No more hypocrisy!

Many years back, my uncle’s colleague was in tears when he described the unreasonable demands made by his daughter’s parents-in-law before, during and immediately after the wedding. My uncle felt really bad that all he could do was to offer his colleague a shoulder to cry on. I remember my uncle giving us a detailed description of the unreasonable demands and telling us how the bride was shocked and disgusted by the behaviour of her parents-in-law.

A few months later, my uncle attended the wedding of the same colleague’s son. My uncle was dismayed to observe his colleague torturing his daughter-in-law’s parents, making almost exactly the same unreasonable demands that his daughter’s parents-in-law had made. What pained my uncle, and all of us, was the fact that his colleague’s daughter, who had been shocked and disgusted by the behaviour of her parents-in-law, seemed to enjoy the spectacle of her parents doing the same things that her parents-in-law had done. Her shock and disgust seemed to have vanished into thin air!

This kind of thing happens all the time.

We are shocked and disgusted when we, or our loved ones, are victims of any form of discrimination.

But how do we react when we, or our loved ones, are perpetrators of the same form of discrimination?

Does our attitude towards any sort of discrimination depend on whether we gain or lose by such discrimination?

At the workplace, all of us like our seniors to treat us as equals, but don’t many of us love to boss over our juniors?

How many parents can claim that they genuinely try to treat their daughters-in-law just like they treat their daughters?

Women belonging to ‘upper caste’ families may complain about gender discrimination, but do they speak out against caste discrimination?

How many of us try to ensure that the economically weaker persons in our lives are treated with dignity?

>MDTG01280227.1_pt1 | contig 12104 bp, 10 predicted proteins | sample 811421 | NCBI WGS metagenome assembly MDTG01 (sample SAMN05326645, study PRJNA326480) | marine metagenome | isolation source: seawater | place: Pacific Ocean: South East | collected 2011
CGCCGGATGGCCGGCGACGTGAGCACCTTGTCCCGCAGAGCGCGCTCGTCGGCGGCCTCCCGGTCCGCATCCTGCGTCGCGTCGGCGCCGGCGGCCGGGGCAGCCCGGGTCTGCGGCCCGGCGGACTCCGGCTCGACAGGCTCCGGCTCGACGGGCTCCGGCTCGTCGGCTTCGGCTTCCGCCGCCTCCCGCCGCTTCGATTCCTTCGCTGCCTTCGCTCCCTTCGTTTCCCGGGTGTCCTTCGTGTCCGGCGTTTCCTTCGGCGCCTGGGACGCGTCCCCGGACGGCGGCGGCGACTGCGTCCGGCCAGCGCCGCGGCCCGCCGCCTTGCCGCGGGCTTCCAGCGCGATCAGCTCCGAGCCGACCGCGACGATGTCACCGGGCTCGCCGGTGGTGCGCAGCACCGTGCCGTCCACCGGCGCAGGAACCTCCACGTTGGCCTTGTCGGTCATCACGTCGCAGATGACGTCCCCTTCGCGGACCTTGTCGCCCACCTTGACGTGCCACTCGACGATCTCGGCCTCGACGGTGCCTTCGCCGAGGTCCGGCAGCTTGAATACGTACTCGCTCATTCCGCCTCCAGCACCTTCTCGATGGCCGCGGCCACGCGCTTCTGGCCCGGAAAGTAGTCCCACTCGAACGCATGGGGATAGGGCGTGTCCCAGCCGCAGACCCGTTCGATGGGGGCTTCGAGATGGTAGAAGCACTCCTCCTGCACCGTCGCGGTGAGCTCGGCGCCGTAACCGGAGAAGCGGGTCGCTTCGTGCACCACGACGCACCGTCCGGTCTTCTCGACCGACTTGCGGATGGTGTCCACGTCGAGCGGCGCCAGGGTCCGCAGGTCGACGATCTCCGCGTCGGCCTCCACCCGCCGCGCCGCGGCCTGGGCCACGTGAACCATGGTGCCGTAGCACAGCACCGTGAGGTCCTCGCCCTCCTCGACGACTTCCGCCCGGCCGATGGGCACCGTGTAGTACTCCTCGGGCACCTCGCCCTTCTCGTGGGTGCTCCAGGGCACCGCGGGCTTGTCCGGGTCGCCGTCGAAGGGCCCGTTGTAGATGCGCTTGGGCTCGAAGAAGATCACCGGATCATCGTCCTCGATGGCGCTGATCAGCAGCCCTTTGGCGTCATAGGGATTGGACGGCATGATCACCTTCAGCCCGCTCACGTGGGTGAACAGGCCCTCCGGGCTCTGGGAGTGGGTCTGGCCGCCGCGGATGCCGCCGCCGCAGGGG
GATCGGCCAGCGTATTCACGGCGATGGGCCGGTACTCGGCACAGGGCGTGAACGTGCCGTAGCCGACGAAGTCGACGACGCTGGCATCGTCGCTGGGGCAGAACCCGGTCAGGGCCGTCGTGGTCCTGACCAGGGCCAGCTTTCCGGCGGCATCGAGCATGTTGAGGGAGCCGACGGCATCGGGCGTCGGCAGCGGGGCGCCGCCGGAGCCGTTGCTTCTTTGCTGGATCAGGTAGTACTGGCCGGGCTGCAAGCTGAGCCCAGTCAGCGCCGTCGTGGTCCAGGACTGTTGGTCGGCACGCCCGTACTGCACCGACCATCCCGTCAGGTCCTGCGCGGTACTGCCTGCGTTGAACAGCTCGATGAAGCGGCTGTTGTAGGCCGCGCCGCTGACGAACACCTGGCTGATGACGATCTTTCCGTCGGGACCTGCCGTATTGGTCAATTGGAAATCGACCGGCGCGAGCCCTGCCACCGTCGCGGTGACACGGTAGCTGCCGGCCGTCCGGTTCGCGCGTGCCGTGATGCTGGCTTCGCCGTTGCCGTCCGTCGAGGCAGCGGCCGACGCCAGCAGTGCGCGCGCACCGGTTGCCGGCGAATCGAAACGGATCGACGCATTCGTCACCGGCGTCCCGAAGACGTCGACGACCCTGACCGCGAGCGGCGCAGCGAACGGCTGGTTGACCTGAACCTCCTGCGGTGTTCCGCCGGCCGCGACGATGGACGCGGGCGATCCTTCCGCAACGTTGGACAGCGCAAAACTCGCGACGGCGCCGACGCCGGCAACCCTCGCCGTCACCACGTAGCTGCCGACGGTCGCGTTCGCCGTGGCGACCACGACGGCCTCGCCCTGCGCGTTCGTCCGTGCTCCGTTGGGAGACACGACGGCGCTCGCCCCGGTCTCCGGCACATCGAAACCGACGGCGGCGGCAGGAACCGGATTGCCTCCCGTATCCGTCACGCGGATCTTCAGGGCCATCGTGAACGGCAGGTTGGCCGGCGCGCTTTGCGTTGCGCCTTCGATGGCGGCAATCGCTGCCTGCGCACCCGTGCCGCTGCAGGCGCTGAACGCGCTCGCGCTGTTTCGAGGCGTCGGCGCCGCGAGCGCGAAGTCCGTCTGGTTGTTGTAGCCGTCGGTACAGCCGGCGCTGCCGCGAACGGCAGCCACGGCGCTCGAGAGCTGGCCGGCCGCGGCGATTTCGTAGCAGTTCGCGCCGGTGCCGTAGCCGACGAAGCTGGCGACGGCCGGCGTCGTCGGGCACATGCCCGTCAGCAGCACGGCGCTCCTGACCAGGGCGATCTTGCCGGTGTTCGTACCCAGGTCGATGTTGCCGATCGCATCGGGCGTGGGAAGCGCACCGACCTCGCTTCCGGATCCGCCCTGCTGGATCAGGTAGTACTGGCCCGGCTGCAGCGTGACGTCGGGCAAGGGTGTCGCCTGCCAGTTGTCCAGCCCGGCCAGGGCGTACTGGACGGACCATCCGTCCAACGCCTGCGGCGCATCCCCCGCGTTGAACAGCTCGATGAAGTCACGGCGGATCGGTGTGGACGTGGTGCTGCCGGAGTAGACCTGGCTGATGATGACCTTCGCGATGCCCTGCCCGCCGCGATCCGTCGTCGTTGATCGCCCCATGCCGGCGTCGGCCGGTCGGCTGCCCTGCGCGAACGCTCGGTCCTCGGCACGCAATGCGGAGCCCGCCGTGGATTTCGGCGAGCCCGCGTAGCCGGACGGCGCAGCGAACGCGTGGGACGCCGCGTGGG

Do we discriminate against certain persons or groups, particularly when we think nobody else will know about it and/or when we think we can get away with it?

Are we shocked and disgusted when we, or our loved ones, are perpetrators of discrimination?

Or are we shocked and disgusted only when we, or our loved ones, are victims of discrimination?

Let us all try to remove all kinds of discrimination, irrespective of whether we, or our loved ones, are victims or perpetrators.

Let us stop being hypocrites.

(This post was originally published on Nov 23, 2013.)

Humanism

Many people sincerely try to bring about social change by fighting against discrimination. Some of them are full-time activists, while the rest engage in activism in the course of their daily lives.

I admire all such people, but I have noticed that many, maybe most of them focus only on those forms of discrimination where they are victims themselves. They do not seem to be bothered about those forms of discrimination where they have the upper hand.

For example, men belonging to ‘lower caste’ families may fight against caste discrimination, but may condone or perhaps practise gender discrimination against the women in their families.

Or women belonging to ‘upper caste’ families may fight against gender discrimination, but may condone or perhaps practise caste discrimination against other women and men.

Do we all genuinely try to behave and speak respectfully with people who are economically weaker than us, such as domestic help, watchman, liftman, driver, etc.?

Don’t many of us look down on people whose knowledge of English is not as good as ours, and admire people whose knowledge of English is better than ours?

Why can’t those of us who fight against those forms of discrimination where we are victims, also fight against all those forms of discrimination where we have the upper hand?

Why can’t we practise Humanism?

(Humanism is defined by Oxford Dictionaries as: A rationalist outlook or system of thought attaching prime importance to human rather than divine or supernatural matters.

Inspired by the definition of Feminism (The advocacy of women’s rights on the ground of the equality of the sexes), I would like to add my own definition:
Humanism: The advocacy of the rights of all human beings on the ground that they are equal.)